New threat to Melbourne community wharf protest
South News April 20

Melbourne: Melbourne's waterfront dispute faced a new threat after a new reactionary ruling in Victoria's Supreme Court as 2000 workers in the food and retail industries walked off the job today to join the protest against the mass sacking of Patrick stevedores' wharfies.

In a shock ruling the Supreme Court of Victoria today ordered the Maritime Union of Australia and its supporters to abandon picket lines on Victorian docks. The order successfully sought by Patrick stevedores would prevent all those who have taken part in the picket on and since April 8 from going within 200 metres of Melbourne's ports. Justice Barry Beach also banned people taking photographs "of any person who is on or who is entering or is about to enter or leave or has entered or left the premises, or attempting to take such a photograph".

The judgment also prevents new protesters from joining the picket. But Trades Hall Council secretary Leigh Hubbard has vowed to continue the community protest.

"This picket line and the other picket lines are here to stay just as the MUA [Maritime Union of Australia] is - we will not be going anywhere," Mr Hubbard said."The fact is that the Supreme Court judge has made such a wide order that I think he's made this dispute not just an industrial dispute but a civil rights dispute as well."

Within hours of the court decision, ACTU secretary Bill Kelty in the company of almost the entire ACTU executive was on the docks in Melbourne delivering an impassioned statement of support to protesters.
"If people think that we will resile, or fall under and fall down, I'll just say this we won't. If we fall down, we'll get up again, if we fall back, we'll come back again," he said.

. Victorian Premier Jeff Kennett said police may have to intervene firmly in the dispute to protect the public interest but the truce between police and unionists is expected to hold till tomorrrow morning.

The Maritime Union of Australia (MUA) says it will appeal against a Victorian Supreme Court injunction preventing members of the public from entering Patrick Stevedore's Melbourne terminals. Union solicitor Josh Bornstein says the order is far too wide and a denial of natural justice. The order, sought by Patrick Stevedores, prevents anyone from being within 200 metres of any point on Appleton Dock Road, Coode Road, or Dock Link Road.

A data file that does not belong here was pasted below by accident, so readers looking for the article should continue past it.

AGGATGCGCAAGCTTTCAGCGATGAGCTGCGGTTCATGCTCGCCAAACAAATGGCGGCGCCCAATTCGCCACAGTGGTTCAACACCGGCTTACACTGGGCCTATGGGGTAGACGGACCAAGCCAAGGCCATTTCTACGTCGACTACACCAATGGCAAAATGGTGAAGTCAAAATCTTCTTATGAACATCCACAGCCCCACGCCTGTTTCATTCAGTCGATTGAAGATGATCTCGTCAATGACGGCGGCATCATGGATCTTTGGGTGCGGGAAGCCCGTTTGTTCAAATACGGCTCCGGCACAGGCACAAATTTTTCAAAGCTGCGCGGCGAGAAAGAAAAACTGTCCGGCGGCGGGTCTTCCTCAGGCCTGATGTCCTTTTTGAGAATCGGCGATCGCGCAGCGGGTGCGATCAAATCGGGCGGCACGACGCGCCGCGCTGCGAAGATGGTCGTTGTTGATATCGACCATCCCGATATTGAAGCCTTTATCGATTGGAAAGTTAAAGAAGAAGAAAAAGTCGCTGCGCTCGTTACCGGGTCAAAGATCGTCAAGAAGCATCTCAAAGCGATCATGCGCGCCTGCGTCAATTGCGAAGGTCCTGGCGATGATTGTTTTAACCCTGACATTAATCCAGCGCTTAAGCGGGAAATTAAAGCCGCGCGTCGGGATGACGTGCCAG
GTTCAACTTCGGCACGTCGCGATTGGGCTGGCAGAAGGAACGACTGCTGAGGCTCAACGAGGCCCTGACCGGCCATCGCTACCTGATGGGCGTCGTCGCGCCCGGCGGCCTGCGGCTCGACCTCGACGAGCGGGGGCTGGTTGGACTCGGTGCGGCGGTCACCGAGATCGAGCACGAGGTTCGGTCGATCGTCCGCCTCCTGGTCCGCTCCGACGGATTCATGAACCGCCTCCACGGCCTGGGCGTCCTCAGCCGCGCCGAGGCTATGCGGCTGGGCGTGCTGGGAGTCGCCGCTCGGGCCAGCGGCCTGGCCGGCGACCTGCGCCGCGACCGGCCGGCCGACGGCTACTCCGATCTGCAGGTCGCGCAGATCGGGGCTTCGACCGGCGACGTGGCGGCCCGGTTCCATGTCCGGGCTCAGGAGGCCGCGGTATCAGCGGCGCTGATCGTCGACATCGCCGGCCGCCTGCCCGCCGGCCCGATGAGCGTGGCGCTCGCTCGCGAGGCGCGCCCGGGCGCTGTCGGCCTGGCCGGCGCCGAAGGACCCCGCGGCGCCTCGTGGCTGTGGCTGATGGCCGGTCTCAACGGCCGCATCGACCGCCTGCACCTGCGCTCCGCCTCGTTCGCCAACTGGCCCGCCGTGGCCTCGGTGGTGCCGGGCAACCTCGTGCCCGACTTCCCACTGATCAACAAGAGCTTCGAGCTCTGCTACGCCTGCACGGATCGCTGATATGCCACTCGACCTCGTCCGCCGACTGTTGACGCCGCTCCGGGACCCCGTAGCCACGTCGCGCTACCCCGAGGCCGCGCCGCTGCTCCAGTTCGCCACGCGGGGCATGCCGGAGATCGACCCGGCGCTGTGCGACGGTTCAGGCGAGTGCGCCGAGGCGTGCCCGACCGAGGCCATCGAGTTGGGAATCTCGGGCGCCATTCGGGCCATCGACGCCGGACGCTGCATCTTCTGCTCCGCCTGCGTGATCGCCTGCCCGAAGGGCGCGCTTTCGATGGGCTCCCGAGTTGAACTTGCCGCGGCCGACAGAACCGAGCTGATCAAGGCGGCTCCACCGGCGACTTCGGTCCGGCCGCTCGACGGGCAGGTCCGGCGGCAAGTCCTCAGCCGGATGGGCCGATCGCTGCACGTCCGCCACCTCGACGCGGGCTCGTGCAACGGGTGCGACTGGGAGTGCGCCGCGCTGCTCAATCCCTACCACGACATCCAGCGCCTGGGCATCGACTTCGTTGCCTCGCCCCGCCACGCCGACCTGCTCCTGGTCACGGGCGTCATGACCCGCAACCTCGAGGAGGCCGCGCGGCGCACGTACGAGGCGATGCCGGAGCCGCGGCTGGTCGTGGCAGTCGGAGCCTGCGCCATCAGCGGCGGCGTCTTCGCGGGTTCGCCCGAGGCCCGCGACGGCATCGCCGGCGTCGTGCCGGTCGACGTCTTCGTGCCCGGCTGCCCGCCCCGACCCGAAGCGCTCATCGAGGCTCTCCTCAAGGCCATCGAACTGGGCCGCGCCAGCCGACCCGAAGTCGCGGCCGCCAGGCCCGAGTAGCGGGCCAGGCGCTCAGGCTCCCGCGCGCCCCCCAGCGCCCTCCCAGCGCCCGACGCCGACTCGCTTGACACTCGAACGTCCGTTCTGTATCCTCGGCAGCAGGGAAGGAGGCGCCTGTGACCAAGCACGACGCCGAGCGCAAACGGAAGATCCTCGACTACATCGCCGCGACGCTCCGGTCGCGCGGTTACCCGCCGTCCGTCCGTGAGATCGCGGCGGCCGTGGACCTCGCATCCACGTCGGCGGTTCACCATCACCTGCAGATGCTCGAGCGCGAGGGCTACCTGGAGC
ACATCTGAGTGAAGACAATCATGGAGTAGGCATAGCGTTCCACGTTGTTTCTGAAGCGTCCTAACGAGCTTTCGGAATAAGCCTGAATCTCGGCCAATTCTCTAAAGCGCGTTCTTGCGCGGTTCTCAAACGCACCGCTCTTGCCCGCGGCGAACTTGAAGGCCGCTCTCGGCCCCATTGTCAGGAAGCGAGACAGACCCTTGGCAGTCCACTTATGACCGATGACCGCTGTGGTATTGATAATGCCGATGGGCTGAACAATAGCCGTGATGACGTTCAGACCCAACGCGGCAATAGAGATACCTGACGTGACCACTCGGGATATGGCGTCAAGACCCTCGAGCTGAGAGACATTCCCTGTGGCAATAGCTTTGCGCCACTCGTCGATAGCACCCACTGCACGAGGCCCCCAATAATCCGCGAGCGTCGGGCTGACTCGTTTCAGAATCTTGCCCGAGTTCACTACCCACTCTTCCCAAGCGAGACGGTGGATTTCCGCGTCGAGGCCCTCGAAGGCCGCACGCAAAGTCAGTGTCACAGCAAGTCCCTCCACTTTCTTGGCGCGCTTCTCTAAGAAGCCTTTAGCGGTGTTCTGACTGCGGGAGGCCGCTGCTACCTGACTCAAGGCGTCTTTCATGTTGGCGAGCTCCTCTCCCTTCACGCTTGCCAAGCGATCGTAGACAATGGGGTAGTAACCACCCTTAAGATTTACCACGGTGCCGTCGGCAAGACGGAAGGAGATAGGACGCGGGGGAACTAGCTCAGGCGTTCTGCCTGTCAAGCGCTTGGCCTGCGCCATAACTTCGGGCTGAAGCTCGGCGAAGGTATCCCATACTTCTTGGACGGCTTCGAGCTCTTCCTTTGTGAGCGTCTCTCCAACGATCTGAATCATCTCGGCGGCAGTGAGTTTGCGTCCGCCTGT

"The decision was made and orders were handed down affecting people who had no notice whatsoever of the proceedings today in the court," he said. "There were orders that were very broad in circumstances where people simply did not have an opportunity to be heard."

The ACTU executive met in Melbourne today, has come out in support of widespread industrial action by other unions in support of the Maritime Union of Australia's (MUA's) dispute. Assistant secretary Greg Combet says every union member should have the opportunity to consider the issues of the waterfront dispute and participate.

Storemen strike in support of wharfies

The National Union of Workers (NUW) said between 2000 and 3000 workers walked off the job from work sites including suburban warehouses for retail giant Myer and Safeway supermarkets, and some sites of manufacturing company Sigma.

NUW national president Denis Lennen said the union and its members felt very strongly about taking action to show support for waterfront counterparts.

He said the union and its members were keen to support the 1400 sacked wharfies and their union "both physically and financially", Mr Lennen said,"It gets to the stage where if a law's a bad law, people have to defy it."

The support included continuing rolling stoppages, despite the penalties they potentially exposed themselves to under federal industrial relations laws.

In other developments in the dispute:

The Australian Government has asked the Clinton administration to counter a threat by American dock workers to mount a boycott of Australian food.

The key U-S waterfront union, the International Longshore and Warehouse Union has imposed a ban on Australian products in support of more than 14-hundred sacked Australian watersiders.Australia's Foreign Minister, Alexander Downer, says he's discussed the threat with the U-S Ambassador in Canberra, Genta Hawkins Holmes.

"I made the point today to the American Ambassador that we very much hope that the US administration and others in the US will do what they can to counter this call by the wharfies in the US for a boycott of Australian agricultural products."

Deputy Prime Minister Tim Fischer has also expressed concern the ban by the International Longshore and Warehouse Union in the United States could have wider implications for Australian jobs.

The MUA has been warned again by the Australian Competition and Consumer Commission that it is at risk of breaching the Trade Practices Act.